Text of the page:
Phoenix Wright: Ace Attorney - Dual Destinies Review - Screenshot 1 of 5

It's time to warm up those CHORDS OF STEEL, locate your magic panties and don the blue suit — Ace Attorney is back and it's as wacky as ever. Introducing a new cast of zany characters, as well as your old favourites, Phoenix Wright: Ace Attorney - Dual Destinies is a welcome return to the franchise, complete with a fresh, updated art-style and wonderful 3D effects. The court is officially back in session.

Dual Destinies' storyline takes the form of five separate cases, each one introducing new characters, bringing to light new information from previous battles in the courtroom and bringing you one step closer to that wonderful 'eureka!' moment at the end of the last chapter for which the series is famous. Set roughly a year after the events of Apollo Justice: Ace Attorney, Dual Destinies brings together the two main series protagonists Apollo and Phoenix, and introduces legal protégé and psychology fanatic Athena Cykes to solve more bizarre crimes. Discovering more about Athena's background underlines each case, as we slowly learn more and more about this fresh-faced law graduate, but that never overshadows the core focus of the investigations. It would be a crime in itself to reveal the events of each Turnabout — as every legal trainee knows, Ace Attorney is all about the gripping plot twists — but know that it includes psychotic bombers, Japanese mythical monsters and love triangles.

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To any series veteran the gameplay will all look rather familiar, and can be split into two sections; investigating and witness questioning and then legal battles and cross-examinations in court. After witnessing a spectacular anime cut-scene of a murder taking place you will be put in the shoes of one of the series protagonists, transported to the scene of the crime and asked to search for clues ready for the trial the next day. Thus begins the real challenge, using the evidence you have collected to slowly tease out the lies and secrets of the witnesses in the courtroom, and trust us when we say: everyone in this game has something to hide. It's a simple system, but great fun, especially when you have bluffed your way through a whole cross-examination, only to suddenly remember a vital piece of information, take a second to gasp and then hammer your stylus on the 'present' icon wailing "TAKE THAT!" at the top of your voice as you completely destroy the prosecutor's argument.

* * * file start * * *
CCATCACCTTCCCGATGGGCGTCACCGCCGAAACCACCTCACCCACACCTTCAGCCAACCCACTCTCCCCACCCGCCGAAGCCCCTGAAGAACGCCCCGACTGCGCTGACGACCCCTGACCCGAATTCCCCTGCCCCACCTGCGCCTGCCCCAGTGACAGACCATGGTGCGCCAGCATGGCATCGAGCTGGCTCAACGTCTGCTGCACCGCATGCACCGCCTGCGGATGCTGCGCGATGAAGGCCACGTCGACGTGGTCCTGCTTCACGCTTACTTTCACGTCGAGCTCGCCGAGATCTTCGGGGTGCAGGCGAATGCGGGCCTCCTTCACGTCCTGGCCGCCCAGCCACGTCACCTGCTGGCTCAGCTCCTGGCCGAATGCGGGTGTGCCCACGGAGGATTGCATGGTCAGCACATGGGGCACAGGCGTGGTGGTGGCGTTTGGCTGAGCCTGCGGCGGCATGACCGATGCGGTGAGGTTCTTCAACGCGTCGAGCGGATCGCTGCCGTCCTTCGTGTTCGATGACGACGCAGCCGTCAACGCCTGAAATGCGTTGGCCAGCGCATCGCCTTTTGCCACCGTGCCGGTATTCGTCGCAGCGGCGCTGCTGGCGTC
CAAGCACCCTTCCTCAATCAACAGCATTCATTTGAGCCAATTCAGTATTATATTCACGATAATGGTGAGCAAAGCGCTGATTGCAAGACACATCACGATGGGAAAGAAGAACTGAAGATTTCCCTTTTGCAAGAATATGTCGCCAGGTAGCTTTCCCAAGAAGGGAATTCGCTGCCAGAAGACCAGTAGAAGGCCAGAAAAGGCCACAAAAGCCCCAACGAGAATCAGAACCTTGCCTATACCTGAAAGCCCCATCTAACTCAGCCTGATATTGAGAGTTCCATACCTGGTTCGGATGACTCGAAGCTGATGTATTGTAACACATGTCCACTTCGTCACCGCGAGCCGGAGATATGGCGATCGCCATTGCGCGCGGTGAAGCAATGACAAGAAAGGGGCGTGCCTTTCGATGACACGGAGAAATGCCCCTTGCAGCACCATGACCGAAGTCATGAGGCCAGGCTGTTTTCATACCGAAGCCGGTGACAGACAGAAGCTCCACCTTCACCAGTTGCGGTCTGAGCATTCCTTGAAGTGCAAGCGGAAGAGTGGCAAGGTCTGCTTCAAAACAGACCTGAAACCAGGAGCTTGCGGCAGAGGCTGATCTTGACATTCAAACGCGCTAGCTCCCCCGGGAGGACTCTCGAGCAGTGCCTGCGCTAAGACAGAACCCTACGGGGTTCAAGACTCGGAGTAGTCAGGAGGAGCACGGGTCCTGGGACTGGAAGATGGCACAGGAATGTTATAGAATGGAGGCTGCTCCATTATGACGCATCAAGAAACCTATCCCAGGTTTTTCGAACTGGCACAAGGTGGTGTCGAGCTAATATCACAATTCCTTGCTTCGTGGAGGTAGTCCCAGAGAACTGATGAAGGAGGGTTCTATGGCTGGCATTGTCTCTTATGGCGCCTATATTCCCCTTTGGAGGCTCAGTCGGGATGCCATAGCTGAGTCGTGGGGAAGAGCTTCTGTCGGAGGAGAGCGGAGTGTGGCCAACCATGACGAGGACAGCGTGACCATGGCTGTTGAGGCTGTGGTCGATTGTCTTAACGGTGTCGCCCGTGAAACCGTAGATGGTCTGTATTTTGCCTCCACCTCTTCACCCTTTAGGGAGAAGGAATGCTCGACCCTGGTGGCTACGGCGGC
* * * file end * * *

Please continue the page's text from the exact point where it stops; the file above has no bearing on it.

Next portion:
Dual Destinies introduces a few new, minor features to the gameplay such as new camera perspectives to give a complete 360 degree view of a room when investigating crime-scenes, a 'notes' tab in the Court Records to keep track of what you should be doing and Athena Cykes' power of psychology. As in previous games, each main playable character has their own special power, such as Apollo Justice's golden bracelet which spots nervous ticks in witnesses to tell if they're lying. Athena, armed with her cute little robot Widget, uses her knowledge of psychology to read the emotions of witnesses to spot contradictions in their testimonies. While the testimony is being read the top screen of the 3DS becomes the 'Mood Matrix' and shows four different emotion panels — happiness, sadness, anger and surprise. These emoticons will flash when the witness discusses something particularly emotive, yet at points these emotions do not reflect what the witness is saying; for example if there is a hint of happiness when someone has been shot, or sadness if they have been rescued, at which point Athena can step in and try and tease out the secret. Athena's power is a little simple compared to Phoenix Wright's Psyche Locks or the magical Magatama (given to him by assistant Mia Fey in Phoenix Wright: Ace Attorney - Justice For All), however this does not detract from the overall enjoyment of the court scenes.